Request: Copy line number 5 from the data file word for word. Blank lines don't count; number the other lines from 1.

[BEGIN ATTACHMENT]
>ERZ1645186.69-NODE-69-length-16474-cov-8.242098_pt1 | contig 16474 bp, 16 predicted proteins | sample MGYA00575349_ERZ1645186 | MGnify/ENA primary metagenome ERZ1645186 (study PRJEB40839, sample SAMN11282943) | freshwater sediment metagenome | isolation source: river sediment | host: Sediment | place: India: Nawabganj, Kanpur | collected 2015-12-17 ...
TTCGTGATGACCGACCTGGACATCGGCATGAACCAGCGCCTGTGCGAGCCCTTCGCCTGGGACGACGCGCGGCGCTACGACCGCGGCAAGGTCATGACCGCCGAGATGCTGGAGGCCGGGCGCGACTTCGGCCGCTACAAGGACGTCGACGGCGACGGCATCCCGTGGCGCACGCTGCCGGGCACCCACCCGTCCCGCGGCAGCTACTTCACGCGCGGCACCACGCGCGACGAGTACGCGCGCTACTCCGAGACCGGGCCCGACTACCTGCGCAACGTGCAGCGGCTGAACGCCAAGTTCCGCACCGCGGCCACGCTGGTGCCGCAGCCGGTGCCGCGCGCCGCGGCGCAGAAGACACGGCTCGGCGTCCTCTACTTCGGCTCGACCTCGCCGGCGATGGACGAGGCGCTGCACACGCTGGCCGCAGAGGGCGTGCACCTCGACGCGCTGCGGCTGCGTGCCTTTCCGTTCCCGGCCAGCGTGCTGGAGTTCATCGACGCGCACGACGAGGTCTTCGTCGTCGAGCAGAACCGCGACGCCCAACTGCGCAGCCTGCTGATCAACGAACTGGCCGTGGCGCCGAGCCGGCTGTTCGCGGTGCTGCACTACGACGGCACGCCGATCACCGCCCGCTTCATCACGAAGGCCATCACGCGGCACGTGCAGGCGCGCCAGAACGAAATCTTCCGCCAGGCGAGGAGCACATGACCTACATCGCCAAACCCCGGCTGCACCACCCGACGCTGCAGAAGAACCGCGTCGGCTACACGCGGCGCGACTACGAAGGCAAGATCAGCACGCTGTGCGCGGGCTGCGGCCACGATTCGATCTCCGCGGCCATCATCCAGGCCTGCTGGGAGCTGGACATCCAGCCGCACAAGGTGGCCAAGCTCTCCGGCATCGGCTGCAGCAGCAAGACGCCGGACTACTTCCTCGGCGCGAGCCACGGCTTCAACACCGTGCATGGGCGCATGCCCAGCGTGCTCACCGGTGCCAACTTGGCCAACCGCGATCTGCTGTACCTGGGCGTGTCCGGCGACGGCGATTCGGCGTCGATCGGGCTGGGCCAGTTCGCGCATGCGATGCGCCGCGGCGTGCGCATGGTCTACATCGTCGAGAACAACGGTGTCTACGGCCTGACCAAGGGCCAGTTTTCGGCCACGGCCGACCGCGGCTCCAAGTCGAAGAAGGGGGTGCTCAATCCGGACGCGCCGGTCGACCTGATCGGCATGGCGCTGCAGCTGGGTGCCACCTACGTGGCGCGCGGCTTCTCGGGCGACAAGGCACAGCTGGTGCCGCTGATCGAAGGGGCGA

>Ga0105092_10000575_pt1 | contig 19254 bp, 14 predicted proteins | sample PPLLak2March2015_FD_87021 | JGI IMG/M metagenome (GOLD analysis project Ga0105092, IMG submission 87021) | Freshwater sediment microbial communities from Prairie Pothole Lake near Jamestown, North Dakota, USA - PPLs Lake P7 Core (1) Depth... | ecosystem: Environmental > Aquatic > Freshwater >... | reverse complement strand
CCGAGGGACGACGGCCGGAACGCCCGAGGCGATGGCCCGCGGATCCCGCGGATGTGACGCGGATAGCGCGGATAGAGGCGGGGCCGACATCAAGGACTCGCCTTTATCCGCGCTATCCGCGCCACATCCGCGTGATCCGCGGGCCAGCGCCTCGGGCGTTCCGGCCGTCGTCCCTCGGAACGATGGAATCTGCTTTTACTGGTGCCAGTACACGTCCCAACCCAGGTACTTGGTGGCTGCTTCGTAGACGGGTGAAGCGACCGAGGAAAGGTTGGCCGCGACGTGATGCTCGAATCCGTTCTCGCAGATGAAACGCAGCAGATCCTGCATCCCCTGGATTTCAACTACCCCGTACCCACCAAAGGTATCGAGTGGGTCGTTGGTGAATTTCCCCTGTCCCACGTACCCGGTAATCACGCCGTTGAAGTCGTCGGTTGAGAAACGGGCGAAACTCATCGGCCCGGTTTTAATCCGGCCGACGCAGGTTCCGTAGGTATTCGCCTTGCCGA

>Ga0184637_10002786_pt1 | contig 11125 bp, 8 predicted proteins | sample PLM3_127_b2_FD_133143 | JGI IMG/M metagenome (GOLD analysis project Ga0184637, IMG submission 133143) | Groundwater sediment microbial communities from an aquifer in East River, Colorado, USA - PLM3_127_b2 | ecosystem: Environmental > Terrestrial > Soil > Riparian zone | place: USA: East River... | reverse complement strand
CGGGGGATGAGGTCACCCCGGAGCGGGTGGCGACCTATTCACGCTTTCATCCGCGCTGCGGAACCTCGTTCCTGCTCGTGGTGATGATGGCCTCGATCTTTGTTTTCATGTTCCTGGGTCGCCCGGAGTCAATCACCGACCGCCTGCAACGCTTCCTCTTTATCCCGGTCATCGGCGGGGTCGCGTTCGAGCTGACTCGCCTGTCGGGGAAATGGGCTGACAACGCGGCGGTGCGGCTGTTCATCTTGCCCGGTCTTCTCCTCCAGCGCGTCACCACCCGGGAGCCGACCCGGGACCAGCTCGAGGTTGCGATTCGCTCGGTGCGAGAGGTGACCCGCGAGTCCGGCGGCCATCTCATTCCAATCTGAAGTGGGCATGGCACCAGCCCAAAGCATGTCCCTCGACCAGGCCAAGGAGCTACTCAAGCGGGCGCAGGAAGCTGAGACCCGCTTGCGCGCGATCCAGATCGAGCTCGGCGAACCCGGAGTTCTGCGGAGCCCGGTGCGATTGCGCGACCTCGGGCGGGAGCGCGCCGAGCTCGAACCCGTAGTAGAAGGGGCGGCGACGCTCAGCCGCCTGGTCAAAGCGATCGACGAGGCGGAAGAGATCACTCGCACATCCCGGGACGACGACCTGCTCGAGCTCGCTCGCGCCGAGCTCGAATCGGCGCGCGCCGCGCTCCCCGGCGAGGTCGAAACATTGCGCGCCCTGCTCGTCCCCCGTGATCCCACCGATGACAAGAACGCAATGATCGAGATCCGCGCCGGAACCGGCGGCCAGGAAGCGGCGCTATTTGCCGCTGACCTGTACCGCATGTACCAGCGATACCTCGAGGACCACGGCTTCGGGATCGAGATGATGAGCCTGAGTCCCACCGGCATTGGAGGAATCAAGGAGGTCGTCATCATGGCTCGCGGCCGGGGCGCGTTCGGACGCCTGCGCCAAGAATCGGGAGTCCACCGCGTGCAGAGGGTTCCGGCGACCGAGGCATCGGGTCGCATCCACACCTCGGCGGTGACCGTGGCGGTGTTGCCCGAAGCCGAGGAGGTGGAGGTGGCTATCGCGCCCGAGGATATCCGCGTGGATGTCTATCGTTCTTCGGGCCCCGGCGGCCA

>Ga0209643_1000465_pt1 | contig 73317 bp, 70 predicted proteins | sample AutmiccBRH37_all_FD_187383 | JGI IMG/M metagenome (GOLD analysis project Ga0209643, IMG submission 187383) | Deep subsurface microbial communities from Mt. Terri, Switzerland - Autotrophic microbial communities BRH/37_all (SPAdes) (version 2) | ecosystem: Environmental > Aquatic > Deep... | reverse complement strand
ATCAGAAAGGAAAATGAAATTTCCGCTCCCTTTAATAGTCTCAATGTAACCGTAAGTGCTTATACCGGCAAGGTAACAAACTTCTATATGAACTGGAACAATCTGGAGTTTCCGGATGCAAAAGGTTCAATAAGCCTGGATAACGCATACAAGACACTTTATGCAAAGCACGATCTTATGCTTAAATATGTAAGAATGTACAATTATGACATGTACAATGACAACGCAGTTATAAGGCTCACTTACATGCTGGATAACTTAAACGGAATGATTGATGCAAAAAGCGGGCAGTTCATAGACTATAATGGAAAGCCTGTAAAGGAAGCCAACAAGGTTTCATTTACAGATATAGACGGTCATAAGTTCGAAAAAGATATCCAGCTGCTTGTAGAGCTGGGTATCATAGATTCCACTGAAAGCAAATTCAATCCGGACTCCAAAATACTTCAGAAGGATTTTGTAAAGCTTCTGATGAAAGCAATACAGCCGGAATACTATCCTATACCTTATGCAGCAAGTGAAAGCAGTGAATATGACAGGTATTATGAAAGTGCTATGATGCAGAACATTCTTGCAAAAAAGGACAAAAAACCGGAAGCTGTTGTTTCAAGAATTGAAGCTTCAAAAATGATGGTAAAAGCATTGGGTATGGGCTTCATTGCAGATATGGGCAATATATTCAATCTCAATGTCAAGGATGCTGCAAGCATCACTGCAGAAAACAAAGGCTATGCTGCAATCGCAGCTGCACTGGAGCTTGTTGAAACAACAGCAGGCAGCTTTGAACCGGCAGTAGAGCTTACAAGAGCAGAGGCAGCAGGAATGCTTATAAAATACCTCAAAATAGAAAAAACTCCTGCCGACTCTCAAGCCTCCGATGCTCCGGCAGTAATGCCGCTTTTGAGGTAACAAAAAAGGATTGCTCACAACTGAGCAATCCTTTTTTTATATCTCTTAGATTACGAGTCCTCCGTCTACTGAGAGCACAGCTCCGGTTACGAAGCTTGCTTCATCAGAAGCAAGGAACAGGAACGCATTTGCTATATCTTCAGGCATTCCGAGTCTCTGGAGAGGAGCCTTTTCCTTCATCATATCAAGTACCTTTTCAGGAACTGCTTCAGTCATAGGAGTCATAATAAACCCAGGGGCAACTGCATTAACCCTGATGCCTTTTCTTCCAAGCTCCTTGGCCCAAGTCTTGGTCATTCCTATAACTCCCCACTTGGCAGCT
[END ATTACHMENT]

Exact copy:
>Ga0184637_10002786_pt1 | contig 11125 bp, 8 predicted proteins | sample PLM3_127_b2_FD_133143 | JGI IMG/M metagenome (GOLD analysis project Ga0184637, IMG submission 133143) | Groundwater sediment microbial communities from an aquifer in East River, Colorado, USA - PLM3_127_b2 | ecosystem: Environmental > Terrestrial > Soil > Riparian zone | place: USA: East River... | reverse complement strand